Acute Cholecystitis Caused by Methicillin-resistant <em>Staphylococcus aureus</em>: A Rare Case Report

Case Report

Austin J Emergency & Crit Care Med. 2015;2(1): 1010.

Acute Cholecystitis Caused by Methicillin-resistant Staphylococcus aureus: A Rare Case Report

Po-An Su1,2 and Wen-Liang Yu3,4*

1Department of Internal Medicine, Section of Infectious Diseases, Chi-Mei Medical Center, Tainan

2Department of Pharmacy, Chia-Nan University of Pharmacy and Science, Taiwan

3Department of Intensive Care Medicine, Chi Mei Medical Center, Taiwan

4Department of Medicine, Taipei Medical University, Taiwan

*Corresponding author: Wen-Liang Yu, Department of Intensive Care Medicine, Chi-Mei Medical Center, 901 Chung-Hwa Road, Yungkang City, Taiwan

Received: November 21, 2014; Accepted: January 07, 2015 Published: January 09, 2015

Case Report

Acute cholecystitis is usually a mixed infection most commonly by Escherichia coli accompanied with Enterococcus species and anaerobes. Methicillin-resistant Staphylococcus aureus (MRSA) rarely causes the disease entity. However, it is uncertain whether anti- MRSA therapy should be started for acute cholecystitis for a patient with end-stage renal disease (ESRD) in the emergency medicine.

An 84-year-old man with ESRD on maintenance hemodialysis presented at the Emergency Department of our hospital with epigastric pain for one day. Other symptoms were poor appetite, nausea, vomiting and general malaise for one week. Physical examination revealed a temperature of 39.5oC, a heart rate of 94 beats per minute, a respiratory rate of 17 breaths per minute and a blood pressure of 117 /70 mmHg. Mild abdominal distension and epigastric tenderness with rebounding pain were noticed. Initial blood test revealed a white blood-cell count of 12,400/uL, a platelet count of 61,000/uL and a hemoglobin level of 10.4 g/dL. Chest X-ray revealed borderline cardiomegaly with widening and tortuosity of thoracic aorta. The computed tomography of the abdomen revealed gallstones complicated with acute cholecystitis (Figure 1). After insertion of percutaneous transhepatic gallbladder drainage (PTGBD), the patient became hypotensive and was admitted to the intensive care unit. Biochemistry data included a C-reactive protein of 166 mg/L (normal, <3); albumin, 3.1 g/dL; blood urea nitrogen, 43 mg/dL; creatinine, 4.08 mg/dL; serum glutamic-oxaloacetic transaminase, 35 IU/L; serum glutamic pyruvic transaminase, 12 IU/L; lipase, 64 IU/L; total bilirubin, 1.86 mg/dL and lactate 1.4 mmole/L. Empirical antibiotic therapy with piperacillin-tazobactam was used. The results of blood cultures were of no growth. The bile culture yielded MRSA susceptible to minocycline, tigecycline, teicoplanin, vancomycin (MIC, 1 ìg/mL) and fusidic acid, but resistant to oxacillin and clindamycin. Antibiotic was shifted to intravenous tigecycline (50 mg every 12 hours) for 1 week. The patient was getting better and transferred to general ward. He was discharged uneventfully after 10 days of hospitalization. Antibiotic was shift to oral fusidic acid (500 mg tid) for 4 weeks as prolonged antibiotic suppression therapy. One month later, T-tube cholecystography via PTGBD cholangiogram revealed filling defects in gallbladder and non-opacification of cystic duct by contrast medium (Figure 2). The patient underwent selective laparoscopic cholecystectomy after 2 months of discharge. Multiple black pigmented stones in the thicken-wall gallbladder with sticky pus formation were found and pathology of gallbladder confirmed acute cholecystitis with cholelithiasis.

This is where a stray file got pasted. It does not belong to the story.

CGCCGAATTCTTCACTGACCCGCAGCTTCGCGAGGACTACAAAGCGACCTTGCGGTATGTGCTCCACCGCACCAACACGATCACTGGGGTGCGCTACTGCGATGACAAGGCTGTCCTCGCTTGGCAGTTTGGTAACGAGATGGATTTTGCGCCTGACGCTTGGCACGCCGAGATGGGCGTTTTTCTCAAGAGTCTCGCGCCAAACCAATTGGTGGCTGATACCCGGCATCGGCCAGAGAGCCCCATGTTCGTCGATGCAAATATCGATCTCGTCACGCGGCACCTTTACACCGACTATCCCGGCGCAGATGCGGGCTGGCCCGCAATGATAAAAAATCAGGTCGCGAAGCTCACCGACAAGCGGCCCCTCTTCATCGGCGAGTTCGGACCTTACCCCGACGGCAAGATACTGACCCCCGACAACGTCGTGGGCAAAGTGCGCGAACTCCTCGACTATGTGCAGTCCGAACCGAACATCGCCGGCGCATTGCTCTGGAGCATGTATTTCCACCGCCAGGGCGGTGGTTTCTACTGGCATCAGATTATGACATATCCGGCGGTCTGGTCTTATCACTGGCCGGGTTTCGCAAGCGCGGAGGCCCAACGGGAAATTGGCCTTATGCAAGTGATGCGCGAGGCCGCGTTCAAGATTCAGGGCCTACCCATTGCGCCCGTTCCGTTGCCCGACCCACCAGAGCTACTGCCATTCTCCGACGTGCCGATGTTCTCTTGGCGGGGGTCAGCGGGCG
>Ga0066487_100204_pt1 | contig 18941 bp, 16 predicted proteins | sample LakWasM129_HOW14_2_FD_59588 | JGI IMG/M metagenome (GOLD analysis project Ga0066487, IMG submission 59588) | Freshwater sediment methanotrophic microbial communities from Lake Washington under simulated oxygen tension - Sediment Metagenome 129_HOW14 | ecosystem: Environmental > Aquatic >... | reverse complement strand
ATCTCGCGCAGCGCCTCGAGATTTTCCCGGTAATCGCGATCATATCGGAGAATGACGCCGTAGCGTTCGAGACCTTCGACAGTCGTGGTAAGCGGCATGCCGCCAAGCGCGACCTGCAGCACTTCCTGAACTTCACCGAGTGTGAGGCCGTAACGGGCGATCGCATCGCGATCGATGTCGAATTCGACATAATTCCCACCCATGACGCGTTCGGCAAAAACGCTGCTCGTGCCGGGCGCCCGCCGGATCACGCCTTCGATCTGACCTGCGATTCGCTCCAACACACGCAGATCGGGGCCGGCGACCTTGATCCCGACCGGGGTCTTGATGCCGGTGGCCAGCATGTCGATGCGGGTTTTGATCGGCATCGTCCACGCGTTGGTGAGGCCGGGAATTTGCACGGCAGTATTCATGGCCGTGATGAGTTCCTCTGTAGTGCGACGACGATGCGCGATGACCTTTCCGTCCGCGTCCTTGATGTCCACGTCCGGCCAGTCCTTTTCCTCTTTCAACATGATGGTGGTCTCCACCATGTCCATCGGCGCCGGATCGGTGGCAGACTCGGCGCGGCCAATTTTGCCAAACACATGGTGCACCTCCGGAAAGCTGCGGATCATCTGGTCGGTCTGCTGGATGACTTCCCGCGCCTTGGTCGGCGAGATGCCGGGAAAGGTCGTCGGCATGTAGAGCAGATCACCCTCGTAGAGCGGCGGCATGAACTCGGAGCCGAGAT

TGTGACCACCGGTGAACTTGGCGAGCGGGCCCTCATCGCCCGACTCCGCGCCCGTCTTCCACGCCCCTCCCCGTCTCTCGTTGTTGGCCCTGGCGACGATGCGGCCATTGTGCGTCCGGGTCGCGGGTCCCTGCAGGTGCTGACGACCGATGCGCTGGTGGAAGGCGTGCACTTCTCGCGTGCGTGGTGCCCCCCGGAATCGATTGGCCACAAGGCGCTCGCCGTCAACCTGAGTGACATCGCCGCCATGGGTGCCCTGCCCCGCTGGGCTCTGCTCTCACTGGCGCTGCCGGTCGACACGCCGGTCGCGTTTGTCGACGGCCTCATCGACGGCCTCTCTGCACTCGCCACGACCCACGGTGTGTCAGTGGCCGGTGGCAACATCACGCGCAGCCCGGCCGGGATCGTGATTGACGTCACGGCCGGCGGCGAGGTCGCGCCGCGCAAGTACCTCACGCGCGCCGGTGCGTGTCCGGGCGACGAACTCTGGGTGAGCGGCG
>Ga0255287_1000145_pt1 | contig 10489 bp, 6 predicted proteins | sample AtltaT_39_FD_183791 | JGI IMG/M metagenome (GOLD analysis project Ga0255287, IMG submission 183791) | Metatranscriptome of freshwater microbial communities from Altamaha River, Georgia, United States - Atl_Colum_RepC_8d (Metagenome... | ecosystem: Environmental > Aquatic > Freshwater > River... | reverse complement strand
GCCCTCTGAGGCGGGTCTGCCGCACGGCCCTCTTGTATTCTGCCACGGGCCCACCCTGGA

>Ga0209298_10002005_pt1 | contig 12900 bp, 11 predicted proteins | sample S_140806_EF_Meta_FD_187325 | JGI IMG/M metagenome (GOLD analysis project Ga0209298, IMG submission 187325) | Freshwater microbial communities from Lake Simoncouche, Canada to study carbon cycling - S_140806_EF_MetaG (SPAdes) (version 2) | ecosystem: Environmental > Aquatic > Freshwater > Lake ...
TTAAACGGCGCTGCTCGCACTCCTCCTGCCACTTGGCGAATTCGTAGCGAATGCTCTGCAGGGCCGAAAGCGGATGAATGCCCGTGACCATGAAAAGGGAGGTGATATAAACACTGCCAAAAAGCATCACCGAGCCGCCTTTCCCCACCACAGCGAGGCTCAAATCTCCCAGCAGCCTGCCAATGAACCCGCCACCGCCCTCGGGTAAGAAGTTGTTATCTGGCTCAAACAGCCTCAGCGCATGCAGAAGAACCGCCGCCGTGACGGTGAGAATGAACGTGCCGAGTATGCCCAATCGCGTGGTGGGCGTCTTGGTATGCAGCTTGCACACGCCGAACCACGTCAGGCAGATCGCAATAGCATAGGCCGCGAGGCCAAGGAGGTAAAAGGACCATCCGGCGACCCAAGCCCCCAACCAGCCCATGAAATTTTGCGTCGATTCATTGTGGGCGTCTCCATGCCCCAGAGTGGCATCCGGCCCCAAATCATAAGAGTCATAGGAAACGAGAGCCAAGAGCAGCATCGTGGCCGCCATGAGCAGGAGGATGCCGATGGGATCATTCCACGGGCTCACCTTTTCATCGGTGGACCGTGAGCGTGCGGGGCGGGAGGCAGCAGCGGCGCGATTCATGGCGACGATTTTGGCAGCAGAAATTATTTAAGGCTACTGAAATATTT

Citation: Po-An Su and Wen-Liang Yu. Acute Cholecystitis Caused by Methicillin-resistant Staphylococcus aureus: A Rare Case Report. Austin J Emergency & Crit Care Med. 2015;2(1): 1010 ISSN:2380-0879